Contract provisions indicating that the delay was within the contemplation of the Parties have been found to be sufficient to preclude recovery of damages for delay in a construction contract. Parties to a contract might foresee or consider the possibility of delay and contractually provide for a remedy to be applied upon such occurrence. It is not necessary that exclusion of delay damages be express. A provision in the contract for an extension of time in case of delay caused by the contractor has been held to afford the subcontractor an exclusive remedy, precluding the recovery of damages from the contractor.
Id. (citation and internal quotation omitted). We similarly find today that the provision at issue in this contract, read together in light of the contract as a whole, demonstrates that Foote's and PYCA's remedy for delay was effectively limited by CA.13 to preclude any additional compensation or damages.23
Next, PYCA and Foote argue that, assuming that CA.13 operated as a no-damages-for-delay clause, the clause is void as against Mississippi public policy. They find support for this conclusion in Section 31-5-41 of the Mississippi Code, which provides that
"Hold harmless" clauses in construction contracts are void; exceptions.
With respect to all public or private contracts or agreements, for the construction, alteration, repair or maintenance of buildings, structures, highway bridges, viaducts, water, sewer or gas distribution systems, or other work dealing with construction, or for any moving, demolition or excavation connected therewith, every covenant, promise and/or agreement contained therein to indemnify or hold harmless another person from that person's own negligence is void as against public policy and wholly unenforceable. This section does not apply to construction bonds or insurance contracts or agreements.
MISS.CODE ANN. § 31-5-41 (Supp.1996).
The District contends that this section does not apply to CA.13 because CA.13 is not a hold-harmless clause. The District suggests that CA.13 is "nothing more than an agreement between the parties as to the rights of the parties based on delays" and is thus consistent with another principle of public policy set forth in Edward E. Morgan. In Edward E. Morgan, a contractor sued the Mississippi Highway Commission for damages stemming from the commission's alleged failure to arrange for prompt removal of electric poles along the route of construction. The contract at issue expressly incorporated standard specifications for road and bridge construction, adopted by the Mississippi State Highway Department and approved by the Commissioner of the United States Public Roads Administration. See Edward E. Morgan, 54 So.2d at 744. The government specification barred claims for delay and, similar to the clause in Straus Systems, contained the following provision:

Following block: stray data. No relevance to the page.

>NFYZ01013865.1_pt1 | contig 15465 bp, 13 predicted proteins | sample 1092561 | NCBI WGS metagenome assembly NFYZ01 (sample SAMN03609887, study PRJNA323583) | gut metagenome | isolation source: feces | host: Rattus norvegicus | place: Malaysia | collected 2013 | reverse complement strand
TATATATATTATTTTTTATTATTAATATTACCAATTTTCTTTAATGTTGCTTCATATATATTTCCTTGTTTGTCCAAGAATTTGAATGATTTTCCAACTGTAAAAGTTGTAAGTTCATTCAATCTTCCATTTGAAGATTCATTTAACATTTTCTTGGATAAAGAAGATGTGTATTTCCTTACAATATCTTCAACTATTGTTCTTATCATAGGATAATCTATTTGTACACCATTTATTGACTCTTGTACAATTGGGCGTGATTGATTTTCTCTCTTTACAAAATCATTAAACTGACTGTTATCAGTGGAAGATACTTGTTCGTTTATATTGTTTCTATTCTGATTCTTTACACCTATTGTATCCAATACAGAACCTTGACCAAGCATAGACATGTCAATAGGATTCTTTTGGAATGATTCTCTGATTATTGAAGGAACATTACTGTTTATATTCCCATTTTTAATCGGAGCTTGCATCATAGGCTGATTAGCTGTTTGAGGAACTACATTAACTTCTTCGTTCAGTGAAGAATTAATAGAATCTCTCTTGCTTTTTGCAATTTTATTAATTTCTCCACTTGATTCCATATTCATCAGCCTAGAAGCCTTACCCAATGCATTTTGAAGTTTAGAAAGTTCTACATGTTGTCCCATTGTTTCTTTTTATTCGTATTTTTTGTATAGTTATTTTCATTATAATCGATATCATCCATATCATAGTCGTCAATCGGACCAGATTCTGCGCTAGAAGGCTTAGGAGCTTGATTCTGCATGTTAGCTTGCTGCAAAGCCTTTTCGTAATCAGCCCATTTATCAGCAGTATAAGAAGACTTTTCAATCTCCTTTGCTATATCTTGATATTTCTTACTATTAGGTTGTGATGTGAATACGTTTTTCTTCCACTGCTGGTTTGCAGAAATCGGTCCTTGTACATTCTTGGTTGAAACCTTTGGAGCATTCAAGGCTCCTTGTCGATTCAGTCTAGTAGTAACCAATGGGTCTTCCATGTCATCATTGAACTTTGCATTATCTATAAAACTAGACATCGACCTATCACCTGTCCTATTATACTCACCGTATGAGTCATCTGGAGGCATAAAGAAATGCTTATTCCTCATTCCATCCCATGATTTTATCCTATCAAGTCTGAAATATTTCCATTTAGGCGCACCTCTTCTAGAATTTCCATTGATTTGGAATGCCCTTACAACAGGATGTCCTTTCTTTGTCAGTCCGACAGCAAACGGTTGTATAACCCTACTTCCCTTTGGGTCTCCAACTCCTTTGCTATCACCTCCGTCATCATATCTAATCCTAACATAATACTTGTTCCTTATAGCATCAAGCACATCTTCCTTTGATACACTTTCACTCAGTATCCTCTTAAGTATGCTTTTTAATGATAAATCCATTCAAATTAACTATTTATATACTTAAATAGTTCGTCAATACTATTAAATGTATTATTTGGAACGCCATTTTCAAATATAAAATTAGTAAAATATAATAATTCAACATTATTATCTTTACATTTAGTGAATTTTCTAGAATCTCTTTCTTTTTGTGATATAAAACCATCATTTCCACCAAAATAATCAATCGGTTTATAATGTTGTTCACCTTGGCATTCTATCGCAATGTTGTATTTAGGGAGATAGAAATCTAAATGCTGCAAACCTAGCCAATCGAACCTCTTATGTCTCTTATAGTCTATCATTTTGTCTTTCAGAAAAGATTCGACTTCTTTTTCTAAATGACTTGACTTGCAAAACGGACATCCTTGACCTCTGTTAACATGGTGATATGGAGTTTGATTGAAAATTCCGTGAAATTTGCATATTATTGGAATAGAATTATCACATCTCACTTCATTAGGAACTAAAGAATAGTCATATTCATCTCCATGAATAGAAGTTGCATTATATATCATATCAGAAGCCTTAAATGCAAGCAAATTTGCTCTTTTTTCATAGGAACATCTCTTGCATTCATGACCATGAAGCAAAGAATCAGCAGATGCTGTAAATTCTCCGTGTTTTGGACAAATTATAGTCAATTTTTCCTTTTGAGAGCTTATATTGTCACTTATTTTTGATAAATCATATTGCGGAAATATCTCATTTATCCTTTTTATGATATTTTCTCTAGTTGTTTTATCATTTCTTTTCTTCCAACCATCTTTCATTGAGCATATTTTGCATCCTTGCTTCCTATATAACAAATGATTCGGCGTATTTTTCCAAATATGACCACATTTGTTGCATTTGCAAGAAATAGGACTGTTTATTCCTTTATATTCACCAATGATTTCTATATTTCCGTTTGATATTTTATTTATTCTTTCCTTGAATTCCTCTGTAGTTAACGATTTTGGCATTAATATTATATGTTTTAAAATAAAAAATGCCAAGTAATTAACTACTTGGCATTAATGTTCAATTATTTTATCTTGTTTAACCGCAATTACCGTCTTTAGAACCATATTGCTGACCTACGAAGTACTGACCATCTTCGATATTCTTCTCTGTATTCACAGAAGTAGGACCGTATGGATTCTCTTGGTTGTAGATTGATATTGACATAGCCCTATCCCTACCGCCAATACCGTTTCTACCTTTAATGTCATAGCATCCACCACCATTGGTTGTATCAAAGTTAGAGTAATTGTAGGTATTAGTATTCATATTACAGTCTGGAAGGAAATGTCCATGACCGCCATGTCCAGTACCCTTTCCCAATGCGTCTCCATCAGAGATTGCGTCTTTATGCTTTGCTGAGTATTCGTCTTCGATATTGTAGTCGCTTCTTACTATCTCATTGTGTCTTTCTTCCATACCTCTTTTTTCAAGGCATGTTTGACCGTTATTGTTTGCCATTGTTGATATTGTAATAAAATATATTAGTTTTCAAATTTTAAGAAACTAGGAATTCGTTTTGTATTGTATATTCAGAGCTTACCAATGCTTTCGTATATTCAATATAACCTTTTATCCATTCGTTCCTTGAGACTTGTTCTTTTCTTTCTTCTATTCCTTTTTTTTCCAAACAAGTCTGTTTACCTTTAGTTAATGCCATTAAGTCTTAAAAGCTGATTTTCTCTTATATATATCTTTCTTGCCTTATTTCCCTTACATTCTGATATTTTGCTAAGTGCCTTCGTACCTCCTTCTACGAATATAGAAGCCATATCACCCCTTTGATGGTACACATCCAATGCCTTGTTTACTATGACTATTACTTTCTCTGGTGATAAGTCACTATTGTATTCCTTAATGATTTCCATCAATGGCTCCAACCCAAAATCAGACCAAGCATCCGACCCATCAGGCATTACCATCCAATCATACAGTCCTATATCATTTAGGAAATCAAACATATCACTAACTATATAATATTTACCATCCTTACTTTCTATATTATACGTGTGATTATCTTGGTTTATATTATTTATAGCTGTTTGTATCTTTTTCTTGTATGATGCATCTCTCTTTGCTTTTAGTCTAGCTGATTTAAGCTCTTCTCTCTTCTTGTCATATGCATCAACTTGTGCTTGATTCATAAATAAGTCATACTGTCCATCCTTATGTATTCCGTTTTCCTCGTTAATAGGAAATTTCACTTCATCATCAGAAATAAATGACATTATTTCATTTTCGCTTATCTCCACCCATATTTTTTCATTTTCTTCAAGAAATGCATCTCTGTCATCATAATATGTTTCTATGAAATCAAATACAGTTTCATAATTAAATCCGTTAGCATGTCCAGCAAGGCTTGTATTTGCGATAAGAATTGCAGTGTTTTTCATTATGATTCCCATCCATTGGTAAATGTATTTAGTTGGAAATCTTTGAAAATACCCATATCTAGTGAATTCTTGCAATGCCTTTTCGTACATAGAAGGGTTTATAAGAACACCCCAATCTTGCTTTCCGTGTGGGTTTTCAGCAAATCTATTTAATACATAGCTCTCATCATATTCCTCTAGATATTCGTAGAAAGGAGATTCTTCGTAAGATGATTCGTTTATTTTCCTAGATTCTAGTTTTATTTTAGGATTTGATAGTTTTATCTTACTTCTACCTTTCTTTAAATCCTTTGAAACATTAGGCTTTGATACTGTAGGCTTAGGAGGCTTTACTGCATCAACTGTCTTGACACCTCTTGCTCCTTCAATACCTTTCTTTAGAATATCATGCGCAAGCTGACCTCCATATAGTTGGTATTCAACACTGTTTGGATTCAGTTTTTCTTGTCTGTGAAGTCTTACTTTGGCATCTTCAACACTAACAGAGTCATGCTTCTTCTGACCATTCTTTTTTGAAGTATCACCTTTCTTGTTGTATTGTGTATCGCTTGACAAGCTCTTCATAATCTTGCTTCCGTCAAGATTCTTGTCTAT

Scope of Payment. The compensation, as herein provided, constitutes full payment for the complete work, including all material, labor, tools, and equipment necessary for performing all work contemplated and embraced under the contract; for all loss or damages arising out of the nature of the work; for all loss from the action of the elements, except as otherwise provided; for any unforeseen difficulties or obstructions which may arise or be encountered during the prosecution of the work until its final acceptance by the Engineer; for all risks of every description connected with the prosecution of the work; also, for all expenses incurred by or in consequence of suspension or discontinuance of the work as herein specified.
Id. The Mississippi Supreme Court found that the specifications were binding and held that the contractor's delay claims were barred. See id.
For the above reasons, we hold that CA.13, which operates to limit a contractor's (or subcontractor's) rights based on delay, is valid as drafted and is not void as against Mississippi public policy. Even though Morgan was decided many years before the passage of § 31-5-41, it is clear that CA.13 is not a hold-harmless clause, but rather details an agreement between sophisticated parties for remedying delay caused by an Owner. CA.13 merely allows contractors to limit their losses from delay by seeking an extension of time.24
Fourth, Foote and PYCA contend that, assuming that CA.13 operated as a no-damages-for-delay clause, EPA regulations promulgated at 40 C.F.R. §§ 33.1005 through 33.1145 (1992) nevertheless establish Foote's right to compensation as well as an extension of time for delays.25 Foote and PYCA further argue that these regulations supersede any conflicting provision in the prime contract. Specifically, Foote and PYCA rely in part on § 33.1030, the model subagreement clause. The provision reads as follows in pertinent part:
Changes. If any change under this clause causes an increase or decrease in the contractor's cost or the time required to perform any part of the work under this contract, whether or not changed by any order, the recipient shall make an equitable adjustment and modify the subagreement in writing ...